On the right, many of its most assertive voices are calling for national or social conservativism to replace the fusionism that married concern with liberty and respect for tradition. It is hardly clear that whatever its philosophical merits, of which I am doubtful, that this can be a winning coalition.

Difficulties in Good Times, Likely Worse in Bad Times

And perhaps most worrying of all, both the political and cultural move to the left has come about when times are good. Previously, pressure on classical liberalism most often occurred when times were bad. The global trend to more centralized forms of government and indeed totalitarian ones in Europe occurred in the 1920s and 1930s in the midst of a global depression. The turbulent 1960s with its celebration of social disorder came during a period of hard economic times. Moreover, in the United States, young men feared they might be killed in faraway land for little purpose.

But today the economic is good, the best it has been in at least a decade. Unemployment is at a historical low. Wages are up along with the stock market. No Americans are dying in a major war. And yet both here and abroad parties that want to fundamentally shackle the market economy are gaining more adherents. If classical liberalism seems embattled now, its prospects are likely far worse in the next economic downturn or crisis of national security.

The President, to be sure, is no constant friend of limited government. He has rejected entitlement reforms and runs a budget with continual deficits projected into the distant future. He has agreed to new trade agreement with NAFTA that requires foreign nations to pursue substantive social policies—a position that classical liberals have rightly rejected. But classical liberals are wrong to focus so much on lapses of a particular President rather the generally unfavorable currents. My New Year’s Resolution is to identify the deeper forces arrayed against liberty and suggest new forms and programs for classical liberalism to address them. I hope other friends of liberty will join me.

Reader Discussion

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on December 31, 2019 at 09:44:51 am

The "deeper forces arrayed against classical liberalism" are universities and law schools teaching John Rawls over Aristotle and Madison. We can have liberty and justice, but not liberty and distributive justice.

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M. Baughan
on December 31, 2019 at 10:07:59 am

I suspect this is mistaken. The fundamental ideas of classical liberalism are extremely powerful and there’s a ready audience for them - people are dissatisfied with the status quo and political rule of, by, and for elites. The so-called populism is really just this dissatisfaction.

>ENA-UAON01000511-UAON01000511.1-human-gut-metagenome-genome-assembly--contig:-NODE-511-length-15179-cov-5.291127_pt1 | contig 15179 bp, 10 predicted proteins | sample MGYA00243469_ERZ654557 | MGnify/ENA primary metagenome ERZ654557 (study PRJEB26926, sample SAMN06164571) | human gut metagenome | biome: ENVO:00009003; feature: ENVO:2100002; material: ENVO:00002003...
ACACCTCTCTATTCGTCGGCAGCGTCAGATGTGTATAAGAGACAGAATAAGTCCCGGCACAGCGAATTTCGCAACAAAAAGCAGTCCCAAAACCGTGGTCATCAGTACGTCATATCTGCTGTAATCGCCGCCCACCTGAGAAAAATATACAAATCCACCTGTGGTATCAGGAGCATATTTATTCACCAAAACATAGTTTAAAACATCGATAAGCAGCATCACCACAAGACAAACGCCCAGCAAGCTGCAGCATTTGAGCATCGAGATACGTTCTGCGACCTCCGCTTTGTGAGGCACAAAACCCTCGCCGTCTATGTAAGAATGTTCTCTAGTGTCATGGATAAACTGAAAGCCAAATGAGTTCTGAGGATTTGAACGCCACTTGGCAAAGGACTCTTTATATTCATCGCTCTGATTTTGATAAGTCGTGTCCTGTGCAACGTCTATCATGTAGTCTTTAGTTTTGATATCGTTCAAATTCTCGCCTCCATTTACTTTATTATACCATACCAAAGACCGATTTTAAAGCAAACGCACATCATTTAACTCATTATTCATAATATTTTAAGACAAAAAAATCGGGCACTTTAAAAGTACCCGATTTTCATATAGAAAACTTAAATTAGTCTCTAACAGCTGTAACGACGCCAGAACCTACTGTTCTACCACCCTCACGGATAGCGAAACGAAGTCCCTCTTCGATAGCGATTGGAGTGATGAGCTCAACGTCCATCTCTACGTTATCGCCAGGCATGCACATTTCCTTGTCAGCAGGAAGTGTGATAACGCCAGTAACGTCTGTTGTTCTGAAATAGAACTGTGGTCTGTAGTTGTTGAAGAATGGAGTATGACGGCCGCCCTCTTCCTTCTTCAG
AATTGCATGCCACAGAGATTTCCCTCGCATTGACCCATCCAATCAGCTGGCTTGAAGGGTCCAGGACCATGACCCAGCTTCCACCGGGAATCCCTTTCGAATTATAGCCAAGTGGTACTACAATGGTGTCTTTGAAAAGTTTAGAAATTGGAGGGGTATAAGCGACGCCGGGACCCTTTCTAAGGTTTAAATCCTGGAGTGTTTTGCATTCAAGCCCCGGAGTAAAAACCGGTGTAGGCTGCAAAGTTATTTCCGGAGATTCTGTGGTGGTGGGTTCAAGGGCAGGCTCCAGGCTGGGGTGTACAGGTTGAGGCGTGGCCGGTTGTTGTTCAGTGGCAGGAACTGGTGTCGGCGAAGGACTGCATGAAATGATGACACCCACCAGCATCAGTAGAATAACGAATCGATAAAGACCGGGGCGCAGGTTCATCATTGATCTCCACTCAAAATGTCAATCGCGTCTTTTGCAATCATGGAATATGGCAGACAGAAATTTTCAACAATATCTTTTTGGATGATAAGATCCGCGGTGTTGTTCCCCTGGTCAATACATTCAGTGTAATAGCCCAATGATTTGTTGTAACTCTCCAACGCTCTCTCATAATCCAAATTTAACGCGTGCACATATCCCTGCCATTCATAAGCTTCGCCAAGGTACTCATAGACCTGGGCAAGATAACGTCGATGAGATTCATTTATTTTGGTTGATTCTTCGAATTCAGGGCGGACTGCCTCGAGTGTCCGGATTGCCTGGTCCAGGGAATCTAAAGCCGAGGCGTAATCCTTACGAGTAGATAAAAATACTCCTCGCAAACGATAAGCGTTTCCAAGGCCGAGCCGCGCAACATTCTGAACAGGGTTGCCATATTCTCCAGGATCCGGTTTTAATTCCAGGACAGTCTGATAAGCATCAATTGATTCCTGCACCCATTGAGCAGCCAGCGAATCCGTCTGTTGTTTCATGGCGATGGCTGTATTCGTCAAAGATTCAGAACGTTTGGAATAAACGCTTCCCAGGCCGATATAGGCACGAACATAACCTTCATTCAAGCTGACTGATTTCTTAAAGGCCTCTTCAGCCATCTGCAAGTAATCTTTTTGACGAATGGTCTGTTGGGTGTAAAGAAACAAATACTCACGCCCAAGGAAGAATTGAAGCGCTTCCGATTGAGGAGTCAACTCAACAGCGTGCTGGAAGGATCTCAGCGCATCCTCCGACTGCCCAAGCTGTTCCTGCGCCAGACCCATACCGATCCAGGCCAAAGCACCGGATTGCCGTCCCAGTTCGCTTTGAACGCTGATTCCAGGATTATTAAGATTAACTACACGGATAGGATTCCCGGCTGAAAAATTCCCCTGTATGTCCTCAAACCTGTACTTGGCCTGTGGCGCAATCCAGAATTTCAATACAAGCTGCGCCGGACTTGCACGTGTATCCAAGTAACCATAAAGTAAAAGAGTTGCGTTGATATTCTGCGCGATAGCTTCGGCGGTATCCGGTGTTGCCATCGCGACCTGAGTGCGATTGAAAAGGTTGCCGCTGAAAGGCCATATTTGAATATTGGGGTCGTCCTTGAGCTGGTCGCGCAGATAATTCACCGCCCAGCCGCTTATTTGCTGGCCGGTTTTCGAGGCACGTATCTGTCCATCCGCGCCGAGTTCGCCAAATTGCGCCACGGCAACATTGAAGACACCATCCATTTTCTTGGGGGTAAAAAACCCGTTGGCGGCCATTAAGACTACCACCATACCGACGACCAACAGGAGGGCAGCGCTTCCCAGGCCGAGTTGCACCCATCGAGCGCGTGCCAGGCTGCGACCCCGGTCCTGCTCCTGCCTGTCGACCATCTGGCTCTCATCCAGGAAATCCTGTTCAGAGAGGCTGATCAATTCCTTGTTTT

Contemporary libertarians have badly botched the argument for classical liberalism by trying to make common cause with the left, and by foolishness like defending totalitarian China in the name of free trade, arguing that borders should be entirely opened to welfare cases, sharia supremacists, and terrorists, buying into the Black Lies Matter and similar pro-criminal movements, and even endorsing universal basic income (go figure). Contrary to the author’s contention, Donald Trump is arguably the most classically liberal president since Reagan, and surpasses Reagan in some ways. Classical liberalism has a great future - it just needs to be promoted competently.

If cutting regulation, battling the administrative state, and battling the cultural marxists are all uninteresting to you because you’re more concerned that Huawei could provide 5G tech cheaper and and insufficient numbers of uneducated non-English speakers are sneaking across our borders, you’ll not understand what I’ve written, of course. (This dig is not, BTW, directed at author McGinnis, whom I think is fairly sensible.)

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Charles N. Steele
on December 31, 2019 at 11:31:31 am

Does one see the connection between the 1st and the 3rd paragraph of McGinnis' essay?
Could it be that the leftist shift of the Democrat party may be the direct result of the phenomena alluded to in the 3rd paragraph? - oh how well the academy has served this leftward thrust. Indeed, if one examines the actions of the academy, one may conclude that the academy has achieved its purpose(s).

One way to accomplish this effect is to re-categorize any "distinctive" group as victims as was done with the Hispanic, or now Latino community. See below:

https://claremontreviewofbooks.com/the-invention-of-hispanics/

Oddly enough, some time back I wrote that the choice of the term "Latino" was somewhat odd as, if anything, it signified past experience as a group that was once dominated, oppressed and / or victimized by Latin conquerors, i.e., Rome.